November 9, 2016 | Love Thy Nature | West Long Branch, NJ
Let’s heal together, rejoice, and roll up our sleeves. We got a lot of work to do.
November 9th, 2016. Like most Americans, I had little sleep that night and woke up to what felt like a living nightmare. The political candidate that was running a bullying campaign based on disrespect for immigrants, racial division, misogyny, and a number of other positions that were an assault to our most basic American goodness and values won the electoral vote – becoming the 45th president of our beloved country.
Like millions of people, I was in shock and all I wanted to do was to crawl in a fetal position or cry on the phone with loved ones. But instead, I had to fulfill my obligation to pack, hit the road, and prepare for my next Love Thy Nature screening (at Monmouth University) with a mission to inspire yet another audience.
Inspire an audience??!! That seemed like an impossible task, when I couldn’t stop myself from weeping the entire road trip from Blue Bell, PA to Eatontown, NJ! “One step at a time, Sylvie,” I kept telling myself.
The weather prediction had been sunshine and yet, it was pouring rain – a perfect symbolism to what happened with the election. When I arrived at Monmouth, the Center of the Arts director, Vaune Peck, came to greet me and I was comforted by the realization that the school team were in a similar mental state as my own. So, we talked politics before the event and managed to giggle over a social media image where our president-elect (known for bragging about sexually assaulting women) was groping the statue of liberty.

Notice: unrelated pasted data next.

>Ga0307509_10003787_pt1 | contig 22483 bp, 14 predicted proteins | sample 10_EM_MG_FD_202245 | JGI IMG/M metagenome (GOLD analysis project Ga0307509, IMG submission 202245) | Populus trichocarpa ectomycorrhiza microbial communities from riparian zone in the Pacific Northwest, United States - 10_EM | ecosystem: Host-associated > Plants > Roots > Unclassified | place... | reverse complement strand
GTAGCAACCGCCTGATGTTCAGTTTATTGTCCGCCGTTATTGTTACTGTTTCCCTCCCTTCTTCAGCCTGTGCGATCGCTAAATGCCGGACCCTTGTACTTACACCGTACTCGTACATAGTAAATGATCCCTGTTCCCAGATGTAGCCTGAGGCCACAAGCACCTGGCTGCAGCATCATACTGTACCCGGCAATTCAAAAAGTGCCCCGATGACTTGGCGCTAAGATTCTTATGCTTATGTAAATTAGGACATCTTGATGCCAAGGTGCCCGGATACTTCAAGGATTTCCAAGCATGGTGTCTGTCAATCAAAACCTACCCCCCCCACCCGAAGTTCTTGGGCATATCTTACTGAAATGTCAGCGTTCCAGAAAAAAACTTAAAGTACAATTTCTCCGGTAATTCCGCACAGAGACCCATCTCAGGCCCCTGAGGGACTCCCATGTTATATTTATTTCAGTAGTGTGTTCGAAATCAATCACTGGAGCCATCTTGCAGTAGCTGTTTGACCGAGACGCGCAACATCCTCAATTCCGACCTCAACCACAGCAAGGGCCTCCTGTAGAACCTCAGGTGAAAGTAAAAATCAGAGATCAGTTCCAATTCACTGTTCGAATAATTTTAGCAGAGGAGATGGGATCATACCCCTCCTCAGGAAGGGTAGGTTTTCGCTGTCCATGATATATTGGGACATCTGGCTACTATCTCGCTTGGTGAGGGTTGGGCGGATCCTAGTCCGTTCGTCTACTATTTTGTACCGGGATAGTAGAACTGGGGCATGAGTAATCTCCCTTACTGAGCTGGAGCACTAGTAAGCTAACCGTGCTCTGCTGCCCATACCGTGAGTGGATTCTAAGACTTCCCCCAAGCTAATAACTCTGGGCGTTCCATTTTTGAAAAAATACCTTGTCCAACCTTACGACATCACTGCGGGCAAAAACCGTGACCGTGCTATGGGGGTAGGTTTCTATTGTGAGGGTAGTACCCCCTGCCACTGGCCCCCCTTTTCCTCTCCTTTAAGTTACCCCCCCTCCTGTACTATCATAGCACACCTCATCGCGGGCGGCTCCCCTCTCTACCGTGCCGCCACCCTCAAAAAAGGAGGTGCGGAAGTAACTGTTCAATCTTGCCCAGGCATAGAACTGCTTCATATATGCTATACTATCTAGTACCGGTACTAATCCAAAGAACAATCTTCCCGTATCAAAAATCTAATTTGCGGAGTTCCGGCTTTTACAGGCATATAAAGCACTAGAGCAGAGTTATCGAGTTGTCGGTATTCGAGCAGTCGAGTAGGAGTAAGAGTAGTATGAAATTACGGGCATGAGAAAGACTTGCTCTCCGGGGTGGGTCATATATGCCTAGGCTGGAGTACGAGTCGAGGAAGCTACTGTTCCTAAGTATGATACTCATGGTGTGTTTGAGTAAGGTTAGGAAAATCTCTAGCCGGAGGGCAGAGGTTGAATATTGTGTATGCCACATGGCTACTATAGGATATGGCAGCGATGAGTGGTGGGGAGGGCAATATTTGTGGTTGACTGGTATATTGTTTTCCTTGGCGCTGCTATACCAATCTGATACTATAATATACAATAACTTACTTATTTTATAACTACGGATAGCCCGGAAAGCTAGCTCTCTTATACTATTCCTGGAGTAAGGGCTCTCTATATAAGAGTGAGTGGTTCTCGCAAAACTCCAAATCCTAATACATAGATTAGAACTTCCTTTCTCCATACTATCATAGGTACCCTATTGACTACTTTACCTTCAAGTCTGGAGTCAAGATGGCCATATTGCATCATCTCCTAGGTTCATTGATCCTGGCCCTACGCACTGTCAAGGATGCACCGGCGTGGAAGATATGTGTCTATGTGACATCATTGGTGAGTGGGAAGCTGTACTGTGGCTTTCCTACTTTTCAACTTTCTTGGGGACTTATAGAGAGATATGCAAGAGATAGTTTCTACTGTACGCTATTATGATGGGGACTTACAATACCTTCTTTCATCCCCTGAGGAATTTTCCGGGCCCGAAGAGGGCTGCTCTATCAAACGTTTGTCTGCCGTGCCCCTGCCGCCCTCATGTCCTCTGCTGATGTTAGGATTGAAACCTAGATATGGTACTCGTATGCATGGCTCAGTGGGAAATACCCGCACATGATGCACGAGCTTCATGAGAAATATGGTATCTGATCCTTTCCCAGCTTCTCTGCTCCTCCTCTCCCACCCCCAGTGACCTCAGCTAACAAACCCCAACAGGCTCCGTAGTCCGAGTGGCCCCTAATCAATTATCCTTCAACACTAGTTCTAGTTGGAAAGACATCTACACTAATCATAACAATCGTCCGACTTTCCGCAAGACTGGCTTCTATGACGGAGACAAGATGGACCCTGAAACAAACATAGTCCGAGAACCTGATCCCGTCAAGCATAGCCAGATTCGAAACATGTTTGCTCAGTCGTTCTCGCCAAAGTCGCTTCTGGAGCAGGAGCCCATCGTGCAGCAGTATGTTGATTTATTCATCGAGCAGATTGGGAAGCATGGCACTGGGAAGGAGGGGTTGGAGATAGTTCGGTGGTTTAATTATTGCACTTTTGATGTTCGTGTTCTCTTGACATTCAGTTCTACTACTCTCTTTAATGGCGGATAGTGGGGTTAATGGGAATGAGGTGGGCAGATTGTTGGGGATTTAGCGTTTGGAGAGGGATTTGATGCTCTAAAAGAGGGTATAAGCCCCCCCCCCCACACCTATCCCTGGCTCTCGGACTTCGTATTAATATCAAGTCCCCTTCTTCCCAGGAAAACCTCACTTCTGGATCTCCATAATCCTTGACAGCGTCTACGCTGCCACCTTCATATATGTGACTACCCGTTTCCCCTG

I didn’t have a high expectation in terms of turn out, thinking our core audience would be depressed and unwilling to leave the comfort of their homes. Let’s face it, this is a film about love of nature, self and each other; ecological awareness; and being the change we wish to see in the world – ideals that were defeated at the ballot.
To my surprise, more than 50 people attended our Love Thy Nature event, even as a sense of gloom in the room was very palpable. Some had mentioned that they came to the screening because they couldn’t stand being home that night… it was too painful. So, after the screening, I felt I had to validate people’s feelings before any Q&A about the film. I encouraged our audience members to take time to grieve, feel their emotions, connect with loved ones, and connect with Mother Nature as she’s a potent healing balm.
I also reminded them that human evolution is not a straight line. We take steps forward but we also take steps back. But as Martin Luther King wisely said, “The long arc of history bends towards justice.” If we think about it, it was less than one hundred years ago that women didn’t even have the right to vote, less than 200 years ago that people were enslaved just because of the color of their skin, and 3,000 years ago the Greek political elite was fighting the advent of democracy, as individual freedom seemed too chaotic. So, in the big picture, love always wins.
But we can’t deny it: if what was promised on the campaign trail comes to fruition, the next few years will be grim – even dangerous – for America and the world in many ways. But if we take the time to grieve now and nourish our spirit through connection with each other and nature, we will find the strength to organize and fight for this precious country and planet of ours. Let’s heal together, rejoice, and roll up our sleeves. We got a lot of work to do.
Wishing you nature.
Post provided by On Screen/In Person touring filmmaker, Sylvie Rokab